A big drop in Dow Jones Industrial Average futures typically portends a negative open for the stock market. That’s what happened yesterday. When the Dow opened at 9:30 a.m., it initially fell modestly and then tanked by 200 points in less than an hour. At its low of the day, it had lost 356 points and by the closing bell was down 200.9 points. The S&P 500 Index was also negative from the opening bell, closing down 23.90 points.

The big losses in the stock market were predominantly attributable to a big spike in interest rates – particularly the benchmark 10-year U.S. Treasury note. That unusual interest rate spike should have meant that the big Wall Street bank stocks would have led the decliners from the get-go of trading. Instead, in the strangest action I have seen in 32 years, the shares of Citigroup, JPMorgan Chase, Morgan Stanley and Goldman Sachs spiked upward at the opening bell and that spike lasted for almost the next half hour. Then, as if someone had pressed another button, all four of the bank titans began to lose ground within minutes of each other. Citigroup and JPMorgan Chase entered their downward trajectory at exactly 9:48 a.m.; Morgan Stanley and Goldman Sachs began their slump four minutes later at 9:52 a.m. (Goldman Sachs closed modestly lower on the day while the other three banks closed modestly higher.)

And here’s where things really got interesting yesterday. We took a look at two of the insurance companies that were singled out in the 2017 Financial Stability Report from the U.S. Treasury’s Office of Financial Research for having derivatives exposure to big Wall Street banks: MetLife and Prudential Financial. Those stocks not only also spiked at the open but both companies closed in the green yesterday.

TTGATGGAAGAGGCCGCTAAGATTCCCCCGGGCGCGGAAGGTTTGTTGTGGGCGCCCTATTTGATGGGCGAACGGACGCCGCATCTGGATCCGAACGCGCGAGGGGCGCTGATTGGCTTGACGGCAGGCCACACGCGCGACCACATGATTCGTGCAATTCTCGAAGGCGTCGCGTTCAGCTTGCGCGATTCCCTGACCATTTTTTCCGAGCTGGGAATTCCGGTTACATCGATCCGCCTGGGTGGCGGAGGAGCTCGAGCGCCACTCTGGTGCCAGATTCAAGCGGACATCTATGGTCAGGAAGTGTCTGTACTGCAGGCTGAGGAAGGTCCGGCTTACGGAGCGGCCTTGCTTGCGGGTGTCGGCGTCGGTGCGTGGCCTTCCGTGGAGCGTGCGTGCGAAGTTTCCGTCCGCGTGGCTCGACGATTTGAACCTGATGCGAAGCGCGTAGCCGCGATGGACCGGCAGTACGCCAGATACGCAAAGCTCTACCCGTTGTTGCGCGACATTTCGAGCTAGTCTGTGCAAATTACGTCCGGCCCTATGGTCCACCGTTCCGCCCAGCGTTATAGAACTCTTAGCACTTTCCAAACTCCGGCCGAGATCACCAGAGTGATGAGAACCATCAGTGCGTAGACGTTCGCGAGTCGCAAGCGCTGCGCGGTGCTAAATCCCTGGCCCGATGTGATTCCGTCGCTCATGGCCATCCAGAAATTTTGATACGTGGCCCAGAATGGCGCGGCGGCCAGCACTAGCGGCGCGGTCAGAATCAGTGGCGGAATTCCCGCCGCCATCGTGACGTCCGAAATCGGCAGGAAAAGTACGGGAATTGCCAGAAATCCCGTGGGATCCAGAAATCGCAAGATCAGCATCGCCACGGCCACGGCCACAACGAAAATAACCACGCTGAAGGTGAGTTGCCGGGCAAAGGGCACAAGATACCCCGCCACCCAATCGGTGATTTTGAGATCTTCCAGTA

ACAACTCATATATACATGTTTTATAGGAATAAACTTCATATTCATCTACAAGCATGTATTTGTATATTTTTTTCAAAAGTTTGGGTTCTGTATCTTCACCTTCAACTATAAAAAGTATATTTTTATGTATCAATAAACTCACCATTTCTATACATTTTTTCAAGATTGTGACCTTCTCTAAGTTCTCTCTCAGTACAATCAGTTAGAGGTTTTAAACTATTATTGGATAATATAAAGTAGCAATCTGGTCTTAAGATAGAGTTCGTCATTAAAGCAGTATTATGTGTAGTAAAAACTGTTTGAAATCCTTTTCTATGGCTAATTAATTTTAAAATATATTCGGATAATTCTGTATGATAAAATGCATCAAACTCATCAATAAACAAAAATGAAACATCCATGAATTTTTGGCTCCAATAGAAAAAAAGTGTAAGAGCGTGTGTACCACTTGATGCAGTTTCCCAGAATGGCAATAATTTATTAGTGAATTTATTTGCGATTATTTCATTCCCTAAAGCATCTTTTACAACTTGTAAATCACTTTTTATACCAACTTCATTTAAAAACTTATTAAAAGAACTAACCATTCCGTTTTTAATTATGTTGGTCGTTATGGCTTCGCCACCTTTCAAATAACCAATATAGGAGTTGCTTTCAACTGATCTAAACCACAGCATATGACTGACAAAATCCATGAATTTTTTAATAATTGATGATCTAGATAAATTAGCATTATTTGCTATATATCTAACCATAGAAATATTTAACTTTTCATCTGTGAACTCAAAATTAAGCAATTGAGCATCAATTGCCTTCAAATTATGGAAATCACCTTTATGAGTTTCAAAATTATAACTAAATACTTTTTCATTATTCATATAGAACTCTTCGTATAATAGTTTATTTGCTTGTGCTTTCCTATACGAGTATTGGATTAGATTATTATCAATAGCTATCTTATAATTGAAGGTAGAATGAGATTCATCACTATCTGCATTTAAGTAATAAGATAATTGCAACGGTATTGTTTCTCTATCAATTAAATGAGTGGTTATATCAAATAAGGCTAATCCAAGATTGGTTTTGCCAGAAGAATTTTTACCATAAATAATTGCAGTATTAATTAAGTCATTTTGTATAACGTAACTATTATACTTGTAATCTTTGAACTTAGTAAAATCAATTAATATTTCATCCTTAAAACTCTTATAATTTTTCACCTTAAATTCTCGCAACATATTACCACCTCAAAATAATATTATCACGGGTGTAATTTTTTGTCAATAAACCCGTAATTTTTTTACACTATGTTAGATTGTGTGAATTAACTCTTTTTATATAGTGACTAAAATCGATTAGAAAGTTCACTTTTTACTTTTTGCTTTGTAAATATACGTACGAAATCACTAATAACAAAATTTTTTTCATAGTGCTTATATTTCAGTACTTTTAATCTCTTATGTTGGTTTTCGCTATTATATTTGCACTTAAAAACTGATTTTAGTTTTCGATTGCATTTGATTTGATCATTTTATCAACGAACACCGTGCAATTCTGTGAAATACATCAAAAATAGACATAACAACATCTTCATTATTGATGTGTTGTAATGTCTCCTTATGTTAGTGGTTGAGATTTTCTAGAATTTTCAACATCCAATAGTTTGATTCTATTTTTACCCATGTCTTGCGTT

Markets are supposed to be efficient. An efficient market would know that the derivatives dangers are still concentrated among a handful of big Wall Street banks and life insurance companies. A spike in interest rates is going to throw a wrench into the gears of those trades. And since trillions of dollars of those trades are still black holes, written privately between two parties as over-the-counter contracts, the typical reaction is to sell all the stocks of the major suspects first and ask questions later. That’s what a normal market would do. This was not normal.

It’s also not normal for the U.S. Justice Department and the Securities and Exchange Commission to continue to allow these serially-charged Wall Street banks to effectively operate their own, secret, internal stock exchanges where they are allowed to trade their own bank stock and the bank stocks of their competitors. (See related articles below.)

Those of us who chronicle the rise of tolerated corruption in the U.S. understand that for the general public it’s akin to watching a goldfish grow in a large tank of water. If you’re not paying close attention, you don’t notice that the subtle changes become big ones over time. Democracies, unfortunately, die as a result of a lot of little changes that go uncorrected over time.

Related Articles:

Wall Street Banks Are Trading in Their Own Company’s Stock: How Is This Legal?

Citigroup’s Dark Pools: Here’s Why the Public Doesn’t Trust Wall Street

Are Big Banks’ Dark Pools Behind the Run-Up in Bank Stock Prices?

Another Wall Street Inside Job?: Stock Buybacks Carried Out in Dark Pools

Shades of 1930 in Wall Street Banks’ Dark Pools?